Yes, I am happy to support Mondaq in maintaining its free to view business model by agreeing to allow Mondaq to share my personal data with Contributors whose Content I access
No, I do not want Mondaq to share my personal data with Contributors

Also please let us know whether you are happy to receive communications promoting products and services offered by Mondaq:

Yes, I am happy to received promotional communications from Mondaq
No, please do not send me promotional communications from Mondaq
Terms & Conditions

Mondaq.com (the Website) is owned and managed by Mondaq Ltd (Mondaq). Mondaq grants you a non-exclusive, revocable licence to access the Website and associated services, such as the Mondaq News Alerts (Services), subject to and in consideration of your compliance with the following terms and conditions of use (Terms). Your use of the Website and/or Services constitutes your agreement to the Terms. Mondaq may terminate your use of the Website and Services if you are in breach of these Terms or if Mondaq decides to terminate the licence granted hereunder for any reason whatsoever.

Use of www.mondaq.com

To Use Mondaq.com you must be: eighteen (18) years old or over; legally capable of entering into binding contracts; and not in any way prohibited by the applicable law to enter into these Terms in the jurisdiction which you are currently located.

You may use the Website as an unregistered user, however, you are required to register as a user if you wish to read the full text of the Content or to receive the Services.

You may not modify, publish, transmit, transfer or sell, reproduce, create derivative works from, distribute, perform, link, display, or in any way exploit any of the Content, in whole or in part, except as expressly permitted in these Terms or with the prior written consent of Mondaq. You may not use electronic or other means to extract details or information from the Content. Nor shall you extract information about users or Contributors in order to offer them any services or products.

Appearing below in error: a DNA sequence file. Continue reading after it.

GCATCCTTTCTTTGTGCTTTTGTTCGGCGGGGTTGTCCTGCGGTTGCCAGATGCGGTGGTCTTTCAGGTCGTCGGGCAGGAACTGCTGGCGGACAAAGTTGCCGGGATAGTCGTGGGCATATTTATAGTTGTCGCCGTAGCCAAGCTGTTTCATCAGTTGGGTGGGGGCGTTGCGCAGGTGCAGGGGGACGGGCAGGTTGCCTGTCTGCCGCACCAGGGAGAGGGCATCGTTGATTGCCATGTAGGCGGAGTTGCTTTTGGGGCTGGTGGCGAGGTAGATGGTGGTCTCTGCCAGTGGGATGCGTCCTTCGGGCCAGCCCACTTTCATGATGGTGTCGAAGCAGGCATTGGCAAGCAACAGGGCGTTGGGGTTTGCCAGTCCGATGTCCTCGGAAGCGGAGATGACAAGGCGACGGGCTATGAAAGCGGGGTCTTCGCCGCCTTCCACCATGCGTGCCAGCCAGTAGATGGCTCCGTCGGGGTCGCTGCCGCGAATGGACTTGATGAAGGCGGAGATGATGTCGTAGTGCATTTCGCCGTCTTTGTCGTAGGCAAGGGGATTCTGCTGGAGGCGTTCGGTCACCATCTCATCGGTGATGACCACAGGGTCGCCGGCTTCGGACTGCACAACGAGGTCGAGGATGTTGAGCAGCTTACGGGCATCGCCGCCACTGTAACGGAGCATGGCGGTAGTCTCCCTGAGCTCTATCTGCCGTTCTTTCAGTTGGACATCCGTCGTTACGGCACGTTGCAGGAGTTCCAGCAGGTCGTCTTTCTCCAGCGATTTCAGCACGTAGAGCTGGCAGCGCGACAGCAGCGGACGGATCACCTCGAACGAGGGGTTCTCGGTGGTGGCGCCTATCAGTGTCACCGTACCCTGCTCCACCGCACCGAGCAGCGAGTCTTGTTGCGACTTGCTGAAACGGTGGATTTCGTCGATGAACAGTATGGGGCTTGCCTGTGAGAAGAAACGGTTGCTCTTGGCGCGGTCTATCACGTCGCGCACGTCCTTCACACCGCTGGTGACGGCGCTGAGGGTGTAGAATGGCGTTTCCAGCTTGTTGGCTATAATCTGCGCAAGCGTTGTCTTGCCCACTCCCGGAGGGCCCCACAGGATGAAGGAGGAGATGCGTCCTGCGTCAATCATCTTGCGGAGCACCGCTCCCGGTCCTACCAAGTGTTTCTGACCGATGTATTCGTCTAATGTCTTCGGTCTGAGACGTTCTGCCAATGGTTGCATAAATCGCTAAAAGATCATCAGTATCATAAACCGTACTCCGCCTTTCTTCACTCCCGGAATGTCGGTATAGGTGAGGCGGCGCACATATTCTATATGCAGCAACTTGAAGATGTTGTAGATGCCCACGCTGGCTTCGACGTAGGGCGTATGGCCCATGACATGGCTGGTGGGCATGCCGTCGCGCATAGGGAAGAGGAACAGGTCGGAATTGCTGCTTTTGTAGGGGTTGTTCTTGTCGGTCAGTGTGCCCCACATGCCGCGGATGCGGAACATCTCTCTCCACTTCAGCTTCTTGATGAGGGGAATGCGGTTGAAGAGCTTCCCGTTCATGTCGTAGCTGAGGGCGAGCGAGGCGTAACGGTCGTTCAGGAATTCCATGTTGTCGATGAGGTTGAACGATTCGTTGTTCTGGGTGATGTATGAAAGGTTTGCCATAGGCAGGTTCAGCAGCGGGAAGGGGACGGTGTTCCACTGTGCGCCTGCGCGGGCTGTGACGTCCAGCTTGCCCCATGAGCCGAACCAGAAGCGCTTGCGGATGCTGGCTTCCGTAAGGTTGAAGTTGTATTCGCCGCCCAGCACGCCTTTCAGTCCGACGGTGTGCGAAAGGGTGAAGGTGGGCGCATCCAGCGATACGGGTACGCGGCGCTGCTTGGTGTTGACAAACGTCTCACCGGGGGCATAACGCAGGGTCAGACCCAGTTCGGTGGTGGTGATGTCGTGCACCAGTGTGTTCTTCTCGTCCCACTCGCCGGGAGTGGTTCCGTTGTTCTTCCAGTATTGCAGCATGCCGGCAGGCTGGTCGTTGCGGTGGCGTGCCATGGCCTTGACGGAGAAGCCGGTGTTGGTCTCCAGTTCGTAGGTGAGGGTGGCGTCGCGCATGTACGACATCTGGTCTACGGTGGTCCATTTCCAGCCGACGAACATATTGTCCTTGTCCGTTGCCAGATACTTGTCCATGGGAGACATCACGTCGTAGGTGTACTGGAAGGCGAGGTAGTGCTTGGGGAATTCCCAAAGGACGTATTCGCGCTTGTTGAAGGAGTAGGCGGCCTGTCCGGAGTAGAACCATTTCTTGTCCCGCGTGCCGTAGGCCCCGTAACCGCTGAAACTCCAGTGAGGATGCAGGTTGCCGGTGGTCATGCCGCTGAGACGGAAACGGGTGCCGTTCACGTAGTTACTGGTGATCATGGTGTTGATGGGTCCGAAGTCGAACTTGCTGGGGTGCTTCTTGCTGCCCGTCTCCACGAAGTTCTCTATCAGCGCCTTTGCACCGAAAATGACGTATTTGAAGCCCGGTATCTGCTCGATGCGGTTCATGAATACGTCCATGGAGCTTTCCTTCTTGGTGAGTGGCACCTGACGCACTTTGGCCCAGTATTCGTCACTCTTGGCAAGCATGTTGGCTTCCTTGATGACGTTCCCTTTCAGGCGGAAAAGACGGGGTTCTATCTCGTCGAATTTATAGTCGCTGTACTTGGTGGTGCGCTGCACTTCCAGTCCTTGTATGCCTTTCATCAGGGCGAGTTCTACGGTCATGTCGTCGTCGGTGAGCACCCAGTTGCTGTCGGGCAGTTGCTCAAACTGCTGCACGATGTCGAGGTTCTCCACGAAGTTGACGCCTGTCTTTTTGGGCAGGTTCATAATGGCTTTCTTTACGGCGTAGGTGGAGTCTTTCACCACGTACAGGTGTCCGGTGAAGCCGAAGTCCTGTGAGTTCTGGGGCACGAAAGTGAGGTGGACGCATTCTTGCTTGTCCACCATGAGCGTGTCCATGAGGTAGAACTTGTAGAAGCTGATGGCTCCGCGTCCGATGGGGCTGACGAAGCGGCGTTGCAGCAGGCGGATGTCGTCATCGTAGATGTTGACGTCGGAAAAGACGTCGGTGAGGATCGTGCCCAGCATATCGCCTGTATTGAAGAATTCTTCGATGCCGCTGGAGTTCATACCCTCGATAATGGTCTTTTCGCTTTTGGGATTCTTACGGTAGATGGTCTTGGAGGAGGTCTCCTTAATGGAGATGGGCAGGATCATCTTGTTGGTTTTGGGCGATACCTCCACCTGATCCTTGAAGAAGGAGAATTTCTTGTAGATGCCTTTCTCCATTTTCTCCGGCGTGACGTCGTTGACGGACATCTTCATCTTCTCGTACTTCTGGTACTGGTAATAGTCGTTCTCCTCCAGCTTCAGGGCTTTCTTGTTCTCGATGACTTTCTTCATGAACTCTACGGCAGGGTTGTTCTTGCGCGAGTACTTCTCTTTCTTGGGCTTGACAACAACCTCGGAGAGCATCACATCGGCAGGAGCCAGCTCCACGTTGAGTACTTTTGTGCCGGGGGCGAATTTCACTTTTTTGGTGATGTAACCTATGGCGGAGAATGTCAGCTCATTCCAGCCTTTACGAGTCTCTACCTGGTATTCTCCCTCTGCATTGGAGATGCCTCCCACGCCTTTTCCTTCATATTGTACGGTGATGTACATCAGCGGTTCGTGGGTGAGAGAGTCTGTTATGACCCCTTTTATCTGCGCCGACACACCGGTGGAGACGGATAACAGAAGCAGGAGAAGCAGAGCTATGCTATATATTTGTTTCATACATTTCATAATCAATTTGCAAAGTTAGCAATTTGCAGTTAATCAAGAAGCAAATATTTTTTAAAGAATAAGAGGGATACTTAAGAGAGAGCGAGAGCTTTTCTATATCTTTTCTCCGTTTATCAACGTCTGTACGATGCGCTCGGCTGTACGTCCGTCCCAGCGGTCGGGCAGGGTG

In your use of the Website and/or Services you shall: comply with all applicable laws, regulations, directives and legislations which apply to your Use of the Website and/or Services in whatever country you are physically located including without limitation any and all consumer law, export control laws and regulations; provide to us true, correct and accurate information and promptly inform us in the event that any information that you have provided to us changes or becomes inaccurate; notify Mondaq immediately of any circumstances where you have reason to believe that any Intellectual Property Rights or any other rights of any third party may have been infringed; co-operate with reasonable security or other checks or requests for information made by Mondaq from time to time; and at all times be fully liable for the breach of any of these Terms by a third party using your login details to access the Website and/or Services

however, you shall not: do anything likely to impair, interfere with or damage or cause harm or distress to any persons, or the network; do anything that will infringe any Intellectual Property Rights or other rights of Mondaq or any third party; or use the Website, Services and/or Content otherwise than in accordance with these Terms; use any trade marks or service marks of Mondaq or the Contributors, or do anything which may be seen to take unfair advantage of the reputation and goodwill of Mondaq or the Contributors, or the Website, Services and/or Content.

Mondaq reserves the right, in its sole discretion, to take any action that it deems necessary and appropriate in the event it considers that there is a breach or threatened breach of the Terms.

Mondaq’s Rights and Obligations